Academic journal article Southwest Journal of Linguistics

Syllable-Initial /S/ in Traditional New Mexican Spanish: Linguistic Factors Favoring Reduction Ahina

Academic journal article Southwest Journal of Linguistics

Syllable-Initial /S/ in Traditional New Mexican Spanish: Linguistic Factors Favoring Reduction Ahina

Article excerpt

ABSTRACT. This study presents results of the first large-scale (N = 5633), empirical analysis of syllable-initial /s/ reduction in TRADITIONAL NEW MEXICAN SPANISH. The variable aspiration and deletion of syllable-initial /s/, occurring in approximately a third of the lexical types and a quarter of the tokens analyzed, is found in word-initial position (Hi, henor Si, SENOR) and in word-medial position (ahina ASINA). Long considered a phonological trait characteristic of the Spanish of New Mexico (e.g. Espinosa 1909), to date little is known about the variable realizations of /s/ in syllable-initial position. Linguistic factors such as phonological environment, prosody and frequency are shown to correlate significantly with rates of reduction. *

INTRODUCTION. In the Traditional Spanish of New Mexico today, a phonological weakening process occurs, unexpectedly, in syllable-initial position. Syllable-initial position, generally more resistant to reductive processes compared to syllable-final position (Bybee 2001:86), is the locus of variable weakening of the sibilant /s/. Processes affecting this New Mexican /s/ in syllable-initial position include aspiration and deletion (regarded as REDUCTION in this analysis), which are found in both word-initial [Hi; henor (Si, senor) YES, SIR] and word-medial positions [ahina (asina) SO, THIS WAY, ?que paha? ?que pasa?) WHAT'S HAPPENING?).

In his analysis of the Spanish of New Mexico, Espinosa (1909:72) identifies and describes reduction of the sibilant in syllable-initial position as a feature common to the speech of the region, and this phonological trait has been noted in many valuable publications through the years (e.g. Bills 1997, Bills & Ornstein 1976, Bills & Vigil 1999, Cardenas 1975, Cobos 1983, Cotton & Sharp 1988, Gutierrez 1981, Lipski 1996, Sanchez 1982).

Clearly, the variable reduction of syllable-initial /s/ has not gone unnoticed. Disagreement persists, however, regarding the nature of this variable reduction (Alonso 1967). Obaid (1973:64) notes that the lack of consensus regarding syllable-initial /s/ reduction likely arises from '... the scarcity of available studies, especially those of a comprehensive nature' that focus on this variable. More than three decades have passed since Obaid made this observation, and nearly a century since Espinosa (1909) notes reduction in syllable-initial position, yet the number of comprehensive studies remains largely unchanged--specifically for New Mexico.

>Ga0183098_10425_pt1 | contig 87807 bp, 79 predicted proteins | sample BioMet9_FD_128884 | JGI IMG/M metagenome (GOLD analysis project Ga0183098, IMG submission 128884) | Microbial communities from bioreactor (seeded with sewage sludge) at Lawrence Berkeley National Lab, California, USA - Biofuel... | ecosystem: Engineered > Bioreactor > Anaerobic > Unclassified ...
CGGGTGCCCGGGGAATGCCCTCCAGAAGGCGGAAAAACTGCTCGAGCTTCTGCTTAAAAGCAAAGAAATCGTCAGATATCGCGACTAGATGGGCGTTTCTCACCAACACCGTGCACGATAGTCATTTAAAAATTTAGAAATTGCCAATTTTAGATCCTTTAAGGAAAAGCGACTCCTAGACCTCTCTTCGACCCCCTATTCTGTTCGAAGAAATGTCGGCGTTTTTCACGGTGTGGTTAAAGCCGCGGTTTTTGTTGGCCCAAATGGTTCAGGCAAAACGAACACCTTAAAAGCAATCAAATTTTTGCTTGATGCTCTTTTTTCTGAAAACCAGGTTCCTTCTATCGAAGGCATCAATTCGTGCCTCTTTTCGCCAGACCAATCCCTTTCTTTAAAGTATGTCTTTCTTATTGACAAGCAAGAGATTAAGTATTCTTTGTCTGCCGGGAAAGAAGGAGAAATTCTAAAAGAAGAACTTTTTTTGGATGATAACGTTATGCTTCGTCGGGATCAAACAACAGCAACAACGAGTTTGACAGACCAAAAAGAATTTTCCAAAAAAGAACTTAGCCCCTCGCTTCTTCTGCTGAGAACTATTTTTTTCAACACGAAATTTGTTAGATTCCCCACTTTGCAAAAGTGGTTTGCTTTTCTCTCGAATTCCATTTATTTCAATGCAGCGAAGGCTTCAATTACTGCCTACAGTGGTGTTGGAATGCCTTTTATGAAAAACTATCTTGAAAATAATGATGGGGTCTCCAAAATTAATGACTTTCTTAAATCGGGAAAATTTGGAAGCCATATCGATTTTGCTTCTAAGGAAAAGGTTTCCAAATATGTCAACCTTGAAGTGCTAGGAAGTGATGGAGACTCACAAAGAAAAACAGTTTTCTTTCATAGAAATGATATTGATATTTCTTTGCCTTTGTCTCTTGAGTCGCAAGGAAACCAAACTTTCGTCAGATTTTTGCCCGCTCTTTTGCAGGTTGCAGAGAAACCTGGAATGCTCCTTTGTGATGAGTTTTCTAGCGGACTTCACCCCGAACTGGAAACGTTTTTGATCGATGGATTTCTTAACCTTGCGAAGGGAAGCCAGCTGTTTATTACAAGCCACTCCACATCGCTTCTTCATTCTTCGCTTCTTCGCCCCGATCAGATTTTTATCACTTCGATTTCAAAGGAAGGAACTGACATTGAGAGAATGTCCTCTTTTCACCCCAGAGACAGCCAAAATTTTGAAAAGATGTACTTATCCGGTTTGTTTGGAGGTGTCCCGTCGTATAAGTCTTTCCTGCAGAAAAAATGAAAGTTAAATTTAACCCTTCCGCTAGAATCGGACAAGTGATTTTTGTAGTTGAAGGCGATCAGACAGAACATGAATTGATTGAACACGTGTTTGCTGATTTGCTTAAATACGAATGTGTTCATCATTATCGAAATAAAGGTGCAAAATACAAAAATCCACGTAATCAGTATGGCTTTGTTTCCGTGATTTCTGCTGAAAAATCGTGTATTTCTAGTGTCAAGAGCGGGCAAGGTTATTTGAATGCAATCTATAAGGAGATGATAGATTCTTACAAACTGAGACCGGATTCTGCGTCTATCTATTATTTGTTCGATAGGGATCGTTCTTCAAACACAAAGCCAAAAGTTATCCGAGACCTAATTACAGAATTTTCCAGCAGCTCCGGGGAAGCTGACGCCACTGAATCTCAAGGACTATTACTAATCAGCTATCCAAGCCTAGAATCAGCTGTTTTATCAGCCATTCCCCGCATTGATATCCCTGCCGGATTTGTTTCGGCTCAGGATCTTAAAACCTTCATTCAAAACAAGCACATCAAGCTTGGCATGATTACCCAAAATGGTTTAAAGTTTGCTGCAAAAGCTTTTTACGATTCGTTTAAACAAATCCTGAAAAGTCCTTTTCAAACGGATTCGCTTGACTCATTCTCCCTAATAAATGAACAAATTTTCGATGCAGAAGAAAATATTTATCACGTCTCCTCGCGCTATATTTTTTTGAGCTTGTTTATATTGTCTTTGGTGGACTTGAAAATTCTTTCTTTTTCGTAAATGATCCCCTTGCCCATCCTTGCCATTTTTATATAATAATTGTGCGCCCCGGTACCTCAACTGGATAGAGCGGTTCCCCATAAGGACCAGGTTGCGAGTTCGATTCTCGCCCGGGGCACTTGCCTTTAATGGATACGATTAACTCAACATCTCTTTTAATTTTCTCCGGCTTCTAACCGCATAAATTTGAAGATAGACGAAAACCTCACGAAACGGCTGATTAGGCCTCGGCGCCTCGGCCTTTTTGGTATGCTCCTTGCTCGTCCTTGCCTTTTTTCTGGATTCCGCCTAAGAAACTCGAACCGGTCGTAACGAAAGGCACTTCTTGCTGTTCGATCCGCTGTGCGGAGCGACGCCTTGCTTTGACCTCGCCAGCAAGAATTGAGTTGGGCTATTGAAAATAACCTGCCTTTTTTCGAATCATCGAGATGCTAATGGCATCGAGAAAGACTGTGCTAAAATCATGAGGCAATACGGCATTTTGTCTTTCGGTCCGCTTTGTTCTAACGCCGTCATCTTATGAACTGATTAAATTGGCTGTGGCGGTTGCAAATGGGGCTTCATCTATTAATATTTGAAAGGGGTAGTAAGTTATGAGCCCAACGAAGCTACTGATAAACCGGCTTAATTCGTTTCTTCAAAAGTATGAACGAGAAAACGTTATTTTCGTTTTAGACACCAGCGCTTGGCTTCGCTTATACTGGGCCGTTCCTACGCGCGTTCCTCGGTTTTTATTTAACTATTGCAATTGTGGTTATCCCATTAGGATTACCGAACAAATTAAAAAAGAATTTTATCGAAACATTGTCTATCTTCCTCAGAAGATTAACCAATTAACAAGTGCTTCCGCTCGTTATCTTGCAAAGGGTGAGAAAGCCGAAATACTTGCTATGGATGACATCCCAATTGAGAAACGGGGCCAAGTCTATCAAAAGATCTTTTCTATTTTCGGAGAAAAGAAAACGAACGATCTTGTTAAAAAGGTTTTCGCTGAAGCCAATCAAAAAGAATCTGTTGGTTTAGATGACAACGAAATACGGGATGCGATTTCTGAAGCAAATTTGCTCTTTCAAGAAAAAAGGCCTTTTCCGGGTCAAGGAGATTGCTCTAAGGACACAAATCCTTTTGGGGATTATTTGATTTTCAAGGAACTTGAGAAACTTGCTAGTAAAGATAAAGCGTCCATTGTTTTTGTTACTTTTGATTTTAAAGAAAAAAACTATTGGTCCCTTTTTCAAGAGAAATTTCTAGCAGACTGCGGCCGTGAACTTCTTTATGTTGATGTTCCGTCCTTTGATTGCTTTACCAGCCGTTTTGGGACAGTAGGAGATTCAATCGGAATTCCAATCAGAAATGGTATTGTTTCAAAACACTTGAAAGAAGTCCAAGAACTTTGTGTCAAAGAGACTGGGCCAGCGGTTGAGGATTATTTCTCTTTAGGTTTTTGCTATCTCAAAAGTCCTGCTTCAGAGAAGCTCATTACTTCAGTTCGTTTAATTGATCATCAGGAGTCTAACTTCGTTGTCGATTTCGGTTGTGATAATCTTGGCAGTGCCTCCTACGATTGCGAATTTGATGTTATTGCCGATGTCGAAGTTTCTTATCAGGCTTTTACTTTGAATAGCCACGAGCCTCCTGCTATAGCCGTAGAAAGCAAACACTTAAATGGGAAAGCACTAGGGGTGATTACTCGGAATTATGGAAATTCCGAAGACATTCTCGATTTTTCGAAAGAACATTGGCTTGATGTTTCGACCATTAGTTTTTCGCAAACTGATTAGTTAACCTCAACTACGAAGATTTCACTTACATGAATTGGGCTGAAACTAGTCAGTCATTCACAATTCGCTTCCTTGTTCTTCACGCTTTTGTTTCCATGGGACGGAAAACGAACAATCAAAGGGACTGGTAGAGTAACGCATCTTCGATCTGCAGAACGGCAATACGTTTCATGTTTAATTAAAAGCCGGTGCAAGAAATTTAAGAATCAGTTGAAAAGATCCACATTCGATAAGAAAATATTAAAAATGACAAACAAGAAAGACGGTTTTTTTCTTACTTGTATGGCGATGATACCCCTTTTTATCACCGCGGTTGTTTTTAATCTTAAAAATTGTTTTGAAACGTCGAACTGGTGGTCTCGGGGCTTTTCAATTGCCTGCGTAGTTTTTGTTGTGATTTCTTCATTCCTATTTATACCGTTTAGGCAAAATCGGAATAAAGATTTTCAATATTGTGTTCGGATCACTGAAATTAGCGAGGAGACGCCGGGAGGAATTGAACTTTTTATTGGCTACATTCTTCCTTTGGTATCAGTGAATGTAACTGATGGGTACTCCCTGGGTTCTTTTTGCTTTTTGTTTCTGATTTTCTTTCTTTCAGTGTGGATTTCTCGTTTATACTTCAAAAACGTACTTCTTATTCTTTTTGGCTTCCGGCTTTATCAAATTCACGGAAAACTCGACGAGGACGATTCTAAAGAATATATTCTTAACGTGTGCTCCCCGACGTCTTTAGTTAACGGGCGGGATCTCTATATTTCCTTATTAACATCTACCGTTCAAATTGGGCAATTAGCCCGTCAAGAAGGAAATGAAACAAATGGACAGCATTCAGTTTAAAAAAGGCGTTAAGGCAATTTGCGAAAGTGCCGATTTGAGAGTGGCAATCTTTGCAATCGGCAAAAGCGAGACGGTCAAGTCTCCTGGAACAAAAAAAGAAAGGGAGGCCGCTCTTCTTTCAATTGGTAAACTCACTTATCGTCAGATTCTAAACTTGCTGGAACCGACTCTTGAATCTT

This work takes a step toward addressing this paucity of research. The present analysis is a large-scale examination of 5633 tokens of syllable-initial /s/ (word-initial, word-medial) in the spoken Traditional Spanish of New Mexico. The quantitative analysis discussed below reveals linguistic factors that significantly constrain realizations of syllable-initial /s/ in this very important variety of Spanish in the United States.

1. BACKGROUND. Traditional New Mexican Spanish refers to the variety of Spanish spoken in New Mexico and Southern Colorado by descendents of the first settlers to the region. The first permanent Hispanic settlement was established in 1598 north of present day Santa Fe, making the Spanish of these settlers one of the earliest European varieties found in the United States (Bills 1997). The Hispanic presence continued to grow during the sixteenth and seventeenth centuries as more and more Spanish speakers came to the area. Since the time of the first settlement, Spanish has been spoken continuously in the region, except for the 12 year period after the Pueblo Revolt of 1680 in which the Spanish settlers were forced to flee.

Albuquerque was founded in 1706, and throughout the eighteenth century the Spanish-speaking population grew, primarily in the Rio Grande area, to about 25,000 people (Bills & Vigil 1999). Mexico's independence from Spain (1821) in the nineteenth century resulted in an increase in settlements and population in La Nueva Mexico. …

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